T-Mobile uses SpaceX satellites to extend 5G network in US

(Image credit: T-Mobile)

However, the company says there are half a million square miles of the US and vast stretches of ocean that lack cellular coverage from any provider

US mobile operator T-Mobile is partnering with Elon Musk’s SpaceX satellite venture to bring its mobile network to the most remote parts of the country.

T-Mobile claims its 5G network now covers 315 million people in the US, with 225 million of those able to access it fastest ‘Ultra Capacity 5G’ service. The latter figure is expected to reach 260 million later this year and 300 million in 2023.

T-Mobile SpaceX

In some areas, such as deserts and mountain ranges, there are logistical and economic challenges, while in national parks there are land-use restrictions that prevent the installation of masts.

Satellite phones have been one way to stay connected in such locations, but these are expensive and use legacy technology. A new generation of Low Earth Orbit (LEO) satellites that deliver significant advances in speed, capacity, and low latency are now a viable alternative to fixed connectivity.

Starting next year, T-Mobile customers will automatically connect to SpaceX’s ‘Starlink’ constellation of LEO satellites when they are out of reach of a terrestrial signal. Initially, customers will only be able to send texts and access messaging apps, but voice and data coverage will be added in the future.

Crucially, the network will be compatible using existing radio technology, specifically T-Mobile’s mid-band spectrum, meaning it will work with existing devices.

“We’ve always thought differently about what it means to keep customers connected, and that’s why we’re working with the best to deliver coverage above and beyond anything [that] customers have ever seen before,” said Mike Sievert, CEO of T-Mobile. “More than just a groundbreaking alliance, this represents two industry-shaking innovators challenging the old ways of doing things to create something entirely new.”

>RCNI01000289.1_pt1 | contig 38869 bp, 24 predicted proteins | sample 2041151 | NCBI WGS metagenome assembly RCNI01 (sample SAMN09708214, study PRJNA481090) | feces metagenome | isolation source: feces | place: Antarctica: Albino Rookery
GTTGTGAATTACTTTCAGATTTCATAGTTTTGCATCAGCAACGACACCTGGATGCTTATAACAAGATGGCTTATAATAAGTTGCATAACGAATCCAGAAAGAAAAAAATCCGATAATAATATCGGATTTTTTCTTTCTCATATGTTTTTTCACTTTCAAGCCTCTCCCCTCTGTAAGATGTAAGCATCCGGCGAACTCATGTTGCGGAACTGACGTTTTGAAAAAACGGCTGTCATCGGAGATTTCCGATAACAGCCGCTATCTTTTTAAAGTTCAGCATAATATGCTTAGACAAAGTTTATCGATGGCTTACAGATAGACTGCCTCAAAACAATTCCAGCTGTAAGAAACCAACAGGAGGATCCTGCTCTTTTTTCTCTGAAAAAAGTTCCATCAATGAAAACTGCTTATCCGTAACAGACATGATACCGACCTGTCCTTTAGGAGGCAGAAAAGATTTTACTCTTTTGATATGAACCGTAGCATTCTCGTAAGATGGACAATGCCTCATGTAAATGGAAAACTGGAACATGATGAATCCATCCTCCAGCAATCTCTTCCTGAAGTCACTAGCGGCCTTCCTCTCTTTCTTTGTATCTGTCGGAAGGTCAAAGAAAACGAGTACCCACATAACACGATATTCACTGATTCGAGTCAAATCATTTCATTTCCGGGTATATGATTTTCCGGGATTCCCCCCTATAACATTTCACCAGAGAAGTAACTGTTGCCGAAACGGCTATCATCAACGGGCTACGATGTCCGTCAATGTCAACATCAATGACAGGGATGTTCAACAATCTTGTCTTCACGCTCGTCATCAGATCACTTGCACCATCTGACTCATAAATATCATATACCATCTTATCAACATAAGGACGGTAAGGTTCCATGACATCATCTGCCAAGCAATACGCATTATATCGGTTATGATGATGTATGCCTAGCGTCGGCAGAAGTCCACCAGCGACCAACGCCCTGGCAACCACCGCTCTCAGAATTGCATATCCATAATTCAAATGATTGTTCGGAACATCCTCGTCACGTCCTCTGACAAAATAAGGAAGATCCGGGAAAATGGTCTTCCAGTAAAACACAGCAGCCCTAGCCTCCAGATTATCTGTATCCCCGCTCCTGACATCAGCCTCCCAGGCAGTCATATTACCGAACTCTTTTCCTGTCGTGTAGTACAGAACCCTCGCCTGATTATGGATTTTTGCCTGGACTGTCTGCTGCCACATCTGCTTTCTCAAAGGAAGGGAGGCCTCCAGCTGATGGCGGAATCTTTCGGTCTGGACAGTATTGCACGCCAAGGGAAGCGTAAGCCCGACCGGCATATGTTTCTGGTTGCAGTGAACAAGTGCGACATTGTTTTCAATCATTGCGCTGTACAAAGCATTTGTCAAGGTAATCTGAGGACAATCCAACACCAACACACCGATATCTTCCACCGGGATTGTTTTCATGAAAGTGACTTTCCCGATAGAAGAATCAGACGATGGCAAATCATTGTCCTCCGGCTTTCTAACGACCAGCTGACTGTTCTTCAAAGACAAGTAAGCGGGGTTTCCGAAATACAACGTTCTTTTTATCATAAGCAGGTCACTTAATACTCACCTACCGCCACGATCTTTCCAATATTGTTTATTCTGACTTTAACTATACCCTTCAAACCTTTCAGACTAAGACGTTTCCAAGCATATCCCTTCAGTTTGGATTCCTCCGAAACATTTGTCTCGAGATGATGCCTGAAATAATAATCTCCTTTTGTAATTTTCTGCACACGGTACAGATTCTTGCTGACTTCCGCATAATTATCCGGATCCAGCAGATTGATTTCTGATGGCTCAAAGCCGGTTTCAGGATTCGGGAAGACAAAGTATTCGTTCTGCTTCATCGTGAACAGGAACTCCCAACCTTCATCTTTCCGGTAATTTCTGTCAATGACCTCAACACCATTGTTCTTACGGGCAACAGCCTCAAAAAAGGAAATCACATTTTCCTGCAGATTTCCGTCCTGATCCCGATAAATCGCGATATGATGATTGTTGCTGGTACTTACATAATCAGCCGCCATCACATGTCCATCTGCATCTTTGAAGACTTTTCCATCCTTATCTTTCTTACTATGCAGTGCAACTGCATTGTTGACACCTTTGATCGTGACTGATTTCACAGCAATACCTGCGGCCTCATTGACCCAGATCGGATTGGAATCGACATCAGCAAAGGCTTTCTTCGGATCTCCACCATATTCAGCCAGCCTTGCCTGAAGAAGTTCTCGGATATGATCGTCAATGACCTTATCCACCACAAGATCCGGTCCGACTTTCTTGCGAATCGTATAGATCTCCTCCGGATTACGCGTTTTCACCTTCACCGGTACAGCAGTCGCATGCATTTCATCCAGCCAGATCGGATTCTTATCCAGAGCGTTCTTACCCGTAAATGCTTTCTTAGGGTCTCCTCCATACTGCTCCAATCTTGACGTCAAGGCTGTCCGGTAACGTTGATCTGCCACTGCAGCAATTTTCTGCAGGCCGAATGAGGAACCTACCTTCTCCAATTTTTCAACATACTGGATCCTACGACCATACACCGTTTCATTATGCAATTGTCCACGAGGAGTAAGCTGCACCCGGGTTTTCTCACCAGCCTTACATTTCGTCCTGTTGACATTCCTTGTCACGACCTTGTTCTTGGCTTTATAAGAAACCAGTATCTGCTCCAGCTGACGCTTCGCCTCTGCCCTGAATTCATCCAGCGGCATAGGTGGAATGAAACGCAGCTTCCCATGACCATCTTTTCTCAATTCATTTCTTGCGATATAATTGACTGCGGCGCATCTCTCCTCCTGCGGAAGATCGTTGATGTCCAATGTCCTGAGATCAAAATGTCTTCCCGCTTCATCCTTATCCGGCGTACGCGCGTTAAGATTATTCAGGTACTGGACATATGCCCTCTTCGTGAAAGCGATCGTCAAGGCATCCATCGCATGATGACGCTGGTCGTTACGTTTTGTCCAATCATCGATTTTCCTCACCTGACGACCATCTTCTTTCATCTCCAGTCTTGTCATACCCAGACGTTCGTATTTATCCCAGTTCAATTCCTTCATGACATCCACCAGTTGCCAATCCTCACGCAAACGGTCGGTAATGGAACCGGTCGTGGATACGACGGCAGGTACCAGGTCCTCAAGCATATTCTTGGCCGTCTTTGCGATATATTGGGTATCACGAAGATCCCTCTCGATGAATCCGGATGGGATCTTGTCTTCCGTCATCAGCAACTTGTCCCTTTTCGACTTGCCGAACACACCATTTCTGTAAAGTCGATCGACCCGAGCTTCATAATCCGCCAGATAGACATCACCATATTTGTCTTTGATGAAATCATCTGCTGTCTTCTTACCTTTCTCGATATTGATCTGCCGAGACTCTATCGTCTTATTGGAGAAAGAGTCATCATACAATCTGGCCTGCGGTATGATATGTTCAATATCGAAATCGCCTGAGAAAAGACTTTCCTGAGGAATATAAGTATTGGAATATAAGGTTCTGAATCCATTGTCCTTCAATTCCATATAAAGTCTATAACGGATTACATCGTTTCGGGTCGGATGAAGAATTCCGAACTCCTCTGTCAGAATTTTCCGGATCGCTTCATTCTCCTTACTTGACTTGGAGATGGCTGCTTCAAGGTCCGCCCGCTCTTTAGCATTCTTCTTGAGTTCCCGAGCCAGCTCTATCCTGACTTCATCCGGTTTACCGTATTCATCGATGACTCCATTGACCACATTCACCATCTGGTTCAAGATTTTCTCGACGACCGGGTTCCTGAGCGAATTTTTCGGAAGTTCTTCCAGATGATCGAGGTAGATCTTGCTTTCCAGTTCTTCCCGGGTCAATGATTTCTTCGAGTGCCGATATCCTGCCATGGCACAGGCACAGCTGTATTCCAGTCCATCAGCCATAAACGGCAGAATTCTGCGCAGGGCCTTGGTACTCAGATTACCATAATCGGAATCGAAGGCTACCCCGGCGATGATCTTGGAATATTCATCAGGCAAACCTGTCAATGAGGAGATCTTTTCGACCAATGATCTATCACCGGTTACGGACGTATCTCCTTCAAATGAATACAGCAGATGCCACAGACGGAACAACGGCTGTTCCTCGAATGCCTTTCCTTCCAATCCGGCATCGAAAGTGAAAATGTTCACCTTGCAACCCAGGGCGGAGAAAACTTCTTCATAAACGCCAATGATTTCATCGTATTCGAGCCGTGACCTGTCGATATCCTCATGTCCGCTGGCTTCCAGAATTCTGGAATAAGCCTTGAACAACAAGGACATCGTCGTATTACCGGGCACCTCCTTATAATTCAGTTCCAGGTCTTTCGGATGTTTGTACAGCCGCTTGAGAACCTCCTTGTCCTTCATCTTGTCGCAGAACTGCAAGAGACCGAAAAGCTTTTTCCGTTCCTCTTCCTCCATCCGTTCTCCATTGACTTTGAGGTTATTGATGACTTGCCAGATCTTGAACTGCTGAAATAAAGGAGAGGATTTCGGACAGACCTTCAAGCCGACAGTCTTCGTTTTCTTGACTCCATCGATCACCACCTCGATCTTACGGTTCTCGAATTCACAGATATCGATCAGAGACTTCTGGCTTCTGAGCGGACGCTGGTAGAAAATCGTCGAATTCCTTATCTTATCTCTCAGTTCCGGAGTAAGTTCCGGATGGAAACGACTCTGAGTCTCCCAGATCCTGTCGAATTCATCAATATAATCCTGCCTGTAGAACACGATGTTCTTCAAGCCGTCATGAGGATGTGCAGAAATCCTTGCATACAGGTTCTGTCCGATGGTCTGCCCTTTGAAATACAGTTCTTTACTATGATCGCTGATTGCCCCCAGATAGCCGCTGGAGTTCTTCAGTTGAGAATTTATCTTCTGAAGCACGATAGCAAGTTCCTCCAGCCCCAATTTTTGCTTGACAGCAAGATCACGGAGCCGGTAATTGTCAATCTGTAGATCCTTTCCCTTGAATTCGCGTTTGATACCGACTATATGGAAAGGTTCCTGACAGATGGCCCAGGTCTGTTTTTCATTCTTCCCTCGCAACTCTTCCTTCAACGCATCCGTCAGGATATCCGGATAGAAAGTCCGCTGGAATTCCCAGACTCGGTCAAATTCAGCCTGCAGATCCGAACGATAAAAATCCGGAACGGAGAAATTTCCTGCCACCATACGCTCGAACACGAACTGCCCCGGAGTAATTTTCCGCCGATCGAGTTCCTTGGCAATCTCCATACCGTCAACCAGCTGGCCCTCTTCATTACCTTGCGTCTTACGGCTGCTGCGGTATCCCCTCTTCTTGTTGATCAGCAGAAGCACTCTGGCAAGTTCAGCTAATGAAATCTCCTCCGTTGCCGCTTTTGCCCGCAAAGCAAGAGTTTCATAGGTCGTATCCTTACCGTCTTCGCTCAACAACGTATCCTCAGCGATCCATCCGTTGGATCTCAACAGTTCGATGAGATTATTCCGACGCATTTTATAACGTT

“The important thing about this is that it means there are no dead zones anywhere in the world for your [mobile] phone,” said SpaceX Chief Engineer Elon Musk. “We’re incredibly excited to do this with T-Mobile.”

Other operators are also looking at satellite as a way of enhancing their converged networking strategies. Telefonica, for example has partnered with OneWeb, the satellite broadband firm part owned by the British government.

Steve McCaskill is TechRadar Pro's resident mobile industry expert, covering all aspects of the UK and global news, from operators to service providers and everything in between. He is a former editor of Silicon UK and journalist with over a decade's experience in the technology industry, writing about technology, in particular, telecoms, mobile and sports tech, sports, video games and media.